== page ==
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Home • Anomoporia kamtschatica OMC1758 v1.0
Anomoporia kamtschatica fruiting on charred pine wood
Anomoporia kamtschatica fruiting on charred pine wood in Finland (collection Otto Miettinen 21823, origin of the genome strain) [Photo credit: Otto Miettinen]

In the “1KFG: Deep Sequencing of Ecologically-relevant Dikarya” project (CSP1974), we are sequencing keystone lineages of plant-interacting fungi and saprophytic fungi that are of special ecological importance for understanding terrestrial ecosystems. In addition, comparative genome analysis with saprotrophic, mycorrhizal and pathogenic fungi will provide new insights into the specific and conserved adaptations associated with each fungal lifestyle.

Anomoporia kamtschatica OMC 1758

The fungus Anomoporia kamtschatica was described from the Kamtchatka Peninsula in Northeast Asia, as the name suggests, and later again from the French Alps under the name A. ambigua. This polypore species forms white, effused and fragile fruiting bodies on very rotten conifer wood, usually pines, and is found throughout the boreal and northern temperate zones of Eurasia and North America (Niemelä 1994, Rivoire 2020). The species is associated with brown-rot wood, and may be soil inhabiting, consuming wood-remnants in the soil. At least in Europe it prefers old pine forest, is used as an indicator species of high conservation value (Niemelä 2016) and is found in Red Lists of several European countries such as Norway and Sweden.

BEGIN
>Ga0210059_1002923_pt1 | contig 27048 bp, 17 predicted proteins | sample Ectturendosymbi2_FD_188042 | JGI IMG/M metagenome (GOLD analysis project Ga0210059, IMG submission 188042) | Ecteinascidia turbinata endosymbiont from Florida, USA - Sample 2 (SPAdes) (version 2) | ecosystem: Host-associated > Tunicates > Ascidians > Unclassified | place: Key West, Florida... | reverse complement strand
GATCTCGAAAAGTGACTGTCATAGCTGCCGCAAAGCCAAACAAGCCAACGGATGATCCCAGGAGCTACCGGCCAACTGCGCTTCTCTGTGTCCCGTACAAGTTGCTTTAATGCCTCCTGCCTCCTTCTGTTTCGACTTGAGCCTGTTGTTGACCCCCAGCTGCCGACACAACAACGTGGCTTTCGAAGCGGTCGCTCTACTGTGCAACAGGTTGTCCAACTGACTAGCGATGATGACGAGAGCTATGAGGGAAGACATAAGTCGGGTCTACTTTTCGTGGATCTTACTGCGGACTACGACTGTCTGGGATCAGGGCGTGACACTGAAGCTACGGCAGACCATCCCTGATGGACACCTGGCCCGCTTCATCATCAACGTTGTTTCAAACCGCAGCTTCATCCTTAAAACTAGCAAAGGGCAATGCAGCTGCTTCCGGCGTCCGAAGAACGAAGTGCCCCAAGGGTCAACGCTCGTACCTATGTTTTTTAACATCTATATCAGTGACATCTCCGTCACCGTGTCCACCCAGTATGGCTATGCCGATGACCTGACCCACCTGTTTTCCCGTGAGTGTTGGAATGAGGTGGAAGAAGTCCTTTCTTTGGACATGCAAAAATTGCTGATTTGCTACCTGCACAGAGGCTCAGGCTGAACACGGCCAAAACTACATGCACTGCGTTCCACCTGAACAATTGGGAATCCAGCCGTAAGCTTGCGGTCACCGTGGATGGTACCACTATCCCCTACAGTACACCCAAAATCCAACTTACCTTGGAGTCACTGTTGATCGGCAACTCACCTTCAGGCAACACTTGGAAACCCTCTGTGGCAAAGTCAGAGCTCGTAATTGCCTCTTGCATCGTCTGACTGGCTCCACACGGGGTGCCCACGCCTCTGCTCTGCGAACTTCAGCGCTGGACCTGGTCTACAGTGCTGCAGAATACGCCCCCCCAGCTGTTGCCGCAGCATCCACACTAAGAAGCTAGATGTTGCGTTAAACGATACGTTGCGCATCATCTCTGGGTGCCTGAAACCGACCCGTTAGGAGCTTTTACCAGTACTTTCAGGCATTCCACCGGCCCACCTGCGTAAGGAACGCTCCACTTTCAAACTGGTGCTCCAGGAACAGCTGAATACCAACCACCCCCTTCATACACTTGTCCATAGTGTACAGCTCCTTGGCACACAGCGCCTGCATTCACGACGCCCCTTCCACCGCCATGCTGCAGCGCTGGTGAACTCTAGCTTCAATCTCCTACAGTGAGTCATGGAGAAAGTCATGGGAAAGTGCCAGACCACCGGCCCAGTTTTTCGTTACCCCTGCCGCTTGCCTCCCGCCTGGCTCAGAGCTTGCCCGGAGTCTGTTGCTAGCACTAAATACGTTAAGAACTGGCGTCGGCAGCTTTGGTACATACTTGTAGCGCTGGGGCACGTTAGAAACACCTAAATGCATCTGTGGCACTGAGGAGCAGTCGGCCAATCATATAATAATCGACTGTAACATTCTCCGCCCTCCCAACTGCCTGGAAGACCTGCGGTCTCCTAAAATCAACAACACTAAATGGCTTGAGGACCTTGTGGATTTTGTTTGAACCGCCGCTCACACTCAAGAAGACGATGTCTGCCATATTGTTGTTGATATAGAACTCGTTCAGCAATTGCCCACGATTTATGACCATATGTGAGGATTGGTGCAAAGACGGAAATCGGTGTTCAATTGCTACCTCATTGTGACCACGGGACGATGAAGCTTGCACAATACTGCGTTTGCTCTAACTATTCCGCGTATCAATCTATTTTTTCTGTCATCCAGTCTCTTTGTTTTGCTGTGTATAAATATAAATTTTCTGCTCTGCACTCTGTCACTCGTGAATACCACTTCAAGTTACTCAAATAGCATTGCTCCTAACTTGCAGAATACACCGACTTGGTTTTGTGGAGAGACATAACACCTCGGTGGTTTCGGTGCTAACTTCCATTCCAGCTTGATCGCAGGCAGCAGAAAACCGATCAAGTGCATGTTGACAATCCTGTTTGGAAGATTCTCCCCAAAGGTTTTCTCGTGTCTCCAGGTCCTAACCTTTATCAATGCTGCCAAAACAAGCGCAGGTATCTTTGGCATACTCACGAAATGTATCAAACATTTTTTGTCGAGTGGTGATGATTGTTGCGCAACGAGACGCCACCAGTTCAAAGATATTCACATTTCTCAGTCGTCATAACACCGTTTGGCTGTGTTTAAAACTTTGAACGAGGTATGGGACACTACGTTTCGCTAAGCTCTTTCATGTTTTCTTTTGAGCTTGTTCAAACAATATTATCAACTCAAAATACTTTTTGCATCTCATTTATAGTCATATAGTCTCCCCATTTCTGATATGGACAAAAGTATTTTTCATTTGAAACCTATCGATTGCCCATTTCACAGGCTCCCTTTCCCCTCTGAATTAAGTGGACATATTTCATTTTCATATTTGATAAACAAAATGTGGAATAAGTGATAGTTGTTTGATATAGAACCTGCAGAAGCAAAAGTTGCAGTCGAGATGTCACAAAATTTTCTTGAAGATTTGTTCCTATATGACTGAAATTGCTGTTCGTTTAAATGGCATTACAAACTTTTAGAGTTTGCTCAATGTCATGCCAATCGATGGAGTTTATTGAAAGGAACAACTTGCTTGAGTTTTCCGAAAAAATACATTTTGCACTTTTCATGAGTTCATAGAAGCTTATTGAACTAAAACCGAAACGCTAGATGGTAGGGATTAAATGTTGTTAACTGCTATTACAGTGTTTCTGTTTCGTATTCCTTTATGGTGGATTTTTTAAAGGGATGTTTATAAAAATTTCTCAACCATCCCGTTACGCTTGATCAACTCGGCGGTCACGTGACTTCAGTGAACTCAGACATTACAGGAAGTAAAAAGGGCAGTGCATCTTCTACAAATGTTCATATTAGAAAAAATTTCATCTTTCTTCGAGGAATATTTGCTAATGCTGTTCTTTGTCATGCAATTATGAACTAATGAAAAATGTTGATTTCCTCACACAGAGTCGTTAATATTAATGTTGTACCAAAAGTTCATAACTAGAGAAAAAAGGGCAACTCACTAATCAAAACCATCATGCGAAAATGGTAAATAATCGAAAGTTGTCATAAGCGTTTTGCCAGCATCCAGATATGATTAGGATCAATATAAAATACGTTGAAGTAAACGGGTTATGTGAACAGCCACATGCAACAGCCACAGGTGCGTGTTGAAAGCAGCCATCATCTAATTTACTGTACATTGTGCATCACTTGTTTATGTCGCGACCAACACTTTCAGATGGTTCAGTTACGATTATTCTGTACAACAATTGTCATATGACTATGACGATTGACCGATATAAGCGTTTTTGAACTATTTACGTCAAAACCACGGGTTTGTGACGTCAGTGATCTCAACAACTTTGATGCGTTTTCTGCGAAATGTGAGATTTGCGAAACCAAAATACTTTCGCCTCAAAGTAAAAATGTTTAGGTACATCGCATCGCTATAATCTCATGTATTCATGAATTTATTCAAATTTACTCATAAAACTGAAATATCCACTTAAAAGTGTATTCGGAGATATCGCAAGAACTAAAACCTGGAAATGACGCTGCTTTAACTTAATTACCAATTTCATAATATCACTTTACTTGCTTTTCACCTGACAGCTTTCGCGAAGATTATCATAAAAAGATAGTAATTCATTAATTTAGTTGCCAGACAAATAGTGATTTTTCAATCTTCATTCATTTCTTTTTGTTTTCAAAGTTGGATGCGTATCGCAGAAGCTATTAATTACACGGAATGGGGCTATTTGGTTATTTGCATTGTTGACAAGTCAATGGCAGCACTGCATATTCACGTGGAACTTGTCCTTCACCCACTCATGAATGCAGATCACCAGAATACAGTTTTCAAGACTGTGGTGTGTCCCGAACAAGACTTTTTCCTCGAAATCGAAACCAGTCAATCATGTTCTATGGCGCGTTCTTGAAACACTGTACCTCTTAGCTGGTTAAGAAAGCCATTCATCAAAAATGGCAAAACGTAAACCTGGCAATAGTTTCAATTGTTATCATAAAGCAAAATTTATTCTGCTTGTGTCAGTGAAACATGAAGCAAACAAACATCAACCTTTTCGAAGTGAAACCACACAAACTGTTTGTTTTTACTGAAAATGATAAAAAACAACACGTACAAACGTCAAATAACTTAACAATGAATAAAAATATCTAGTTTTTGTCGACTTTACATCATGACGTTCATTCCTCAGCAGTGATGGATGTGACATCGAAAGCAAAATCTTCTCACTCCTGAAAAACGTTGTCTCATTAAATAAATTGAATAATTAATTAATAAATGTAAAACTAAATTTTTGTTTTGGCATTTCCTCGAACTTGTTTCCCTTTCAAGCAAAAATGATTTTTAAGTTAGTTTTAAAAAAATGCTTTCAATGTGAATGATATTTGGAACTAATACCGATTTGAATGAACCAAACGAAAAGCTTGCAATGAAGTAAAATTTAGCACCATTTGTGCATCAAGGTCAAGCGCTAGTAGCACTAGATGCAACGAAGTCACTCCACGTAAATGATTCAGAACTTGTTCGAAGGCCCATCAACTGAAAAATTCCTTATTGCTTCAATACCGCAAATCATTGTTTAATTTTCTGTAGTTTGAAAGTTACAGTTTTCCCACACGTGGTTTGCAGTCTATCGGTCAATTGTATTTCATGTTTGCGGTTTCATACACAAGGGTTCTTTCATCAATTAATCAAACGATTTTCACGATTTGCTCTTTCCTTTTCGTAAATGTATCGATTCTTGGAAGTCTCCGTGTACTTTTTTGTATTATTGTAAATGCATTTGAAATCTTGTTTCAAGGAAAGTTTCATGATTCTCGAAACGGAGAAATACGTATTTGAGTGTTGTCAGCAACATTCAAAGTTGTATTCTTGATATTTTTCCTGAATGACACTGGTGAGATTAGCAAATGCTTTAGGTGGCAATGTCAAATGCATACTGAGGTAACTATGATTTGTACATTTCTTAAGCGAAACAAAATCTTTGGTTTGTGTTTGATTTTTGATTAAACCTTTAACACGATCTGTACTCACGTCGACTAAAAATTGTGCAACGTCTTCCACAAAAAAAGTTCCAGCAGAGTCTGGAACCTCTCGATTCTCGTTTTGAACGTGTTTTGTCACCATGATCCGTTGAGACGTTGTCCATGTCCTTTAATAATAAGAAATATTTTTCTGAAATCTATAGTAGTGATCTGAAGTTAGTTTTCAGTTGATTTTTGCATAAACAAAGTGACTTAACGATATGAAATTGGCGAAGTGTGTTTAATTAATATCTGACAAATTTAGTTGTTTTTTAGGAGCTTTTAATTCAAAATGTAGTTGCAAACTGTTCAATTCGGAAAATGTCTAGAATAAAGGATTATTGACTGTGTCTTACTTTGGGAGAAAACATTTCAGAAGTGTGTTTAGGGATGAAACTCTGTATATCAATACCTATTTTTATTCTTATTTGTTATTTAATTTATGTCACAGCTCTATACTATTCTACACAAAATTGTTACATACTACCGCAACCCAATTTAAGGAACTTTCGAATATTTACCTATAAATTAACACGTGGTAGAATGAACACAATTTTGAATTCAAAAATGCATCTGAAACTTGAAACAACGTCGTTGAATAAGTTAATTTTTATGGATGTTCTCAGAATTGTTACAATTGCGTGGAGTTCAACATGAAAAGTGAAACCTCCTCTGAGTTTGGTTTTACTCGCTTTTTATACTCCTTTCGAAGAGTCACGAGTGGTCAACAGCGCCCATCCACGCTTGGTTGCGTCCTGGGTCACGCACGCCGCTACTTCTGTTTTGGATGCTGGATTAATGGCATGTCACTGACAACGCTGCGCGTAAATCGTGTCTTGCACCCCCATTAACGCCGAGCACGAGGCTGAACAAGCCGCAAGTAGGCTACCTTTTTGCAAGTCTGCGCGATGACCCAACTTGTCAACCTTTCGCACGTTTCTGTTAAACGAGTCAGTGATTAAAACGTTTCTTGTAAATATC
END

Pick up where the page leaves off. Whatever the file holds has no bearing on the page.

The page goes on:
Anomoporia kamtschatica belongs to the order Amylocorticiales (Binder et al. 2010). This order contains a mix of white-rot and brown-rot fungi, and offers a good subject in studying evolution of wood decay modes. The genome will help to determine wood-decay capabilities of A. kamtschatica, and contribute to comparative studies on enzymatic basis of wood decomposition. Furthermore, although the species is related to the type species of Anomoporia, A. bombycina, it is not clear if the two should be placed in one genus. It appears that closest relatives of these Anomoporia species are corticioid fungi and not other Anomoporia (Niemelä et al. 2007). Phylogenetic information provided by the genome will prove helpful in solving this riddle as well.

The genome strain was collected in Central Finland in Kainuu region in a rocky pine forest, and is polysporic.

Researchers who wish to publish analyses using data from unpublished CSP genomes are respectfully required to contact the PI and JGI to avoid potential conflicts on data use and coordinate other publications with the CSP master paper(s).

References:

  • Binder M, Larsson KH, Matheny PB, Hibbett DS (2010). Amylocorticiales ord. nov. and Jaapiales ord. nov.: Early diverging clades of Agaricomycetidae dominated by corticioid forms. Mycologia 102: 865-880. doi:10.3852/09-288
  • Eriksson J, Hjortstam K, Ryvarden L (1981). The Corticiaceae of North Europe 6. Phlebia-Sarcodontia. Fungiflora, Oslo
  • Niemelä T (1994). Five species of Anomoporia - rare polypores of old forests. Annales Botanici Fennici 31: 93-115
  • Niemelä T (2016). Suomen käävät. Norrlinia 31: 1-430
  • Niemelä T, Larsson K-H, Dai Y-C, Larsson E (2007). Anomoloma, a new genus separated from Anomoporia on the basis of decay type and nuclear rDNA sequence data. Mycotaxon 100: 305-317
  • Rivoire B (2020). Polypores de France et d'Europe. Mycopolydev, Orliénas